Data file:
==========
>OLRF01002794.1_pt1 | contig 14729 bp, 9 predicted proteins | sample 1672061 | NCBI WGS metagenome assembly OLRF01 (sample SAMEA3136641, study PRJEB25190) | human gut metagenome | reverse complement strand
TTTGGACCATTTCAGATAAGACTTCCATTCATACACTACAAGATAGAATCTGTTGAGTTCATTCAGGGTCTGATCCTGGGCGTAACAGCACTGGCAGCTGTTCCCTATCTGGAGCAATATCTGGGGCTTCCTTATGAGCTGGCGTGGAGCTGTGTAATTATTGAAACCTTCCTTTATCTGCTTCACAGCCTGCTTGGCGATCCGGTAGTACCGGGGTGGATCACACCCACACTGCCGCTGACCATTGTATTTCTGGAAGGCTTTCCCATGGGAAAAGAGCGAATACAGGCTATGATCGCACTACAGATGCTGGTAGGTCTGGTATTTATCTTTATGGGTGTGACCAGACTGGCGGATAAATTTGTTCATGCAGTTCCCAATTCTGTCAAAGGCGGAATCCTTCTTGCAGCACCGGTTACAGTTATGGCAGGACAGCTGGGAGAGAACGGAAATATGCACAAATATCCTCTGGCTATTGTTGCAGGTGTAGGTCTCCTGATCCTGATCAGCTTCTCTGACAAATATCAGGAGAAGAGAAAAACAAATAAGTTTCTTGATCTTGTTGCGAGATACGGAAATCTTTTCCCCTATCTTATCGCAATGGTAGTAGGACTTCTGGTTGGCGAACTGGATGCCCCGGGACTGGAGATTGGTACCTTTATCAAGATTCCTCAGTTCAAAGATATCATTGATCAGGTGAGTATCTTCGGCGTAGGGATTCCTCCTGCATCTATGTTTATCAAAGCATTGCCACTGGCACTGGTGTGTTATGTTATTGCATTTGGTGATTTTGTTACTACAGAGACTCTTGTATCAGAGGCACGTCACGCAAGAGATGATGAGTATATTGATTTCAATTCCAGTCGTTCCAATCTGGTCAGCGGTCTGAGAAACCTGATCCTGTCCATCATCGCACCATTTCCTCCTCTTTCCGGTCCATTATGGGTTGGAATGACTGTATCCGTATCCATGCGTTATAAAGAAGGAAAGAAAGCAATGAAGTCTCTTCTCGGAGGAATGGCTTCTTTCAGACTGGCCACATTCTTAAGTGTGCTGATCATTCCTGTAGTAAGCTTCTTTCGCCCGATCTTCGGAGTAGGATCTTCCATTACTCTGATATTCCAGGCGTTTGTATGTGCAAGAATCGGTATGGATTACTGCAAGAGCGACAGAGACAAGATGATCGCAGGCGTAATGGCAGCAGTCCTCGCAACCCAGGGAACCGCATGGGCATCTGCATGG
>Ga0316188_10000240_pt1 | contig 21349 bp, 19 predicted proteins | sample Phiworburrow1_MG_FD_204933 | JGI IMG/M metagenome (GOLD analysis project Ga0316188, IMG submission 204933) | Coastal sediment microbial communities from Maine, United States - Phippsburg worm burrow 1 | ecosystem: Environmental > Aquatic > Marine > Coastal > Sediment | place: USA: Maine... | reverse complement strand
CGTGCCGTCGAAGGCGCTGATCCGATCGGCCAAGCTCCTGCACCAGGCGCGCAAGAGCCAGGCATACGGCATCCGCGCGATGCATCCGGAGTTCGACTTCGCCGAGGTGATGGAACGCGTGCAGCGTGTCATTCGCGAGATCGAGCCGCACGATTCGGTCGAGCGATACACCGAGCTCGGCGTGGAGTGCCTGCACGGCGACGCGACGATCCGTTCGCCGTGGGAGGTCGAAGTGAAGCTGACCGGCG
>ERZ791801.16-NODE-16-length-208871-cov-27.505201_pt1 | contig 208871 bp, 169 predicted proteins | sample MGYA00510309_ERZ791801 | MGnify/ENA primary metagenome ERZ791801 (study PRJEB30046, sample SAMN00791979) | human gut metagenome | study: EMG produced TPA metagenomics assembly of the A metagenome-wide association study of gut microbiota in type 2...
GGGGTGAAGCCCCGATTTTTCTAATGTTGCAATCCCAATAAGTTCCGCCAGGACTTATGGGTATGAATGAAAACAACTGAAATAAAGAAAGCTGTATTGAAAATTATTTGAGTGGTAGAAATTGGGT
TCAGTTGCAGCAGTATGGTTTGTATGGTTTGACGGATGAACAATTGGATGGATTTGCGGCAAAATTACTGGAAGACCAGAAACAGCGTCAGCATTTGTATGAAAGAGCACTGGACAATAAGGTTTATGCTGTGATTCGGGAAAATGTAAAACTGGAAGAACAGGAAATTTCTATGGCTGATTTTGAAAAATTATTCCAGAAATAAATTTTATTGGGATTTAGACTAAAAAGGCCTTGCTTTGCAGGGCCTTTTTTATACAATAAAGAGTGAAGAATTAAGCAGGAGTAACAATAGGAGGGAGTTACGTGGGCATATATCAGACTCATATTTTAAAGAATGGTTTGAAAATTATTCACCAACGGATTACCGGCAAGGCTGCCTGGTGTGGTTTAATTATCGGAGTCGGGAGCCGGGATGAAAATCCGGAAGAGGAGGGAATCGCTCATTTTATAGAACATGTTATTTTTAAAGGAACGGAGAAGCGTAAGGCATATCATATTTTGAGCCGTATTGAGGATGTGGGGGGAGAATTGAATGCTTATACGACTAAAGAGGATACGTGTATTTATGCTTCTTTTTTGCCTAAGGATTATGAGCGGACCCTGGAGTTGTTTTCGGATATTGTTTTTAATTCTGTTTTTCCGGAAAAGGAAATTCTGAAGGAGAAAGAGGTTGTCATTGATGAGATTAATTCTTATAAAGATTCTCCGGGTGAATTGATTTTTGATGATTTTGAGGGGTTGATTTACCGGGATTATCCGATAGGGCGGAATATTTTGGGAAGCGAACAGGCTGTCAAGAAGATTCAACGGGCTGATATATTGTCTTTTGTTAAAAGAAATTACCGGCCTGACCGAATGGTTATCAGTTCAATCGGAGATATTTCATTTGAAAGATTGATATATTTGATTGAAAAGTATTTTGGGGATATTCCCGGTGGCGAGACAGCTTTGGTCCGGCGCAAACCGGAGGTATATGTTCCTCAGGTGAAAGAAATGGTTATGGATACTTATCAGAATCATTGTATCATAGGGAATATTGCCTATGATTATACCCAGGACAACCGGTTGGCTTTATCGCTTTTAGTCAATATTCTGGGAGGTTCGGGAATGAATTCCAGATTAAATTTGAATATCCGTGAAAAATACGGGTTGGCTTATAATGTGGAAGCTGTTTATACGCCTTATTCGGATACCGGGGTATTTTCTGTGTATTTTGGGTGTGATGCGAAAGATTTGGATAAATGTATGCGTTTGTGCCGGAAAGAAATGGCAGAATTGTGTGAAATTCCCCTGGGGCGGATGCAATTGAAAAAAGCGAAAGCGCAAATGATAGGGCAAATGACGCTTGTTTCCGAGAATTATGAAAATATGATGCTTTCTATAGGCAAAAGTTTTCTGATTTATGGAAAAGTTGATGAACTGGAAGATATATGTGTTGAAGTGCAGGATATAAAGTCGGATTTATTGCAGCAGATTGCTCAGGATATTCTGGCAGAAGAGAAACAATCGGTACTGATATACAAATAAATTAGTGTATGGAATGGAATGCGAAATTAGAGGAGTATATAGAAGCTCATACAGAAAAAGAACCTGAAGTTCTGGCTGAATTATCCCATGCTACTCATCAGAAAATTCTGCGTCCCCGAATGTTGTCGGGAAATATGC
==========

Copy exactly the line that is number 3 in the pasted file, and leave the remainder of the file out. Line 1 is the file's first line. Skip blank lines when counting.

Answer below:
>Ga0316188_10000240_pt1 | contig 21349 bp, 19 predicted proteins | sample Phiworburrow1_MG_FD_204933 | JGI IMG/M metagenome (GOLD analysis project Ga0316188, IMG submission 204933) | Coastal sediment microbial communities from Maine, United States - Phippsburg worm burrow 1 | ecosystem: Environmental > Aquatic > Marine > Coastal > Sediment | place: USA: Maine... | reverse complement strand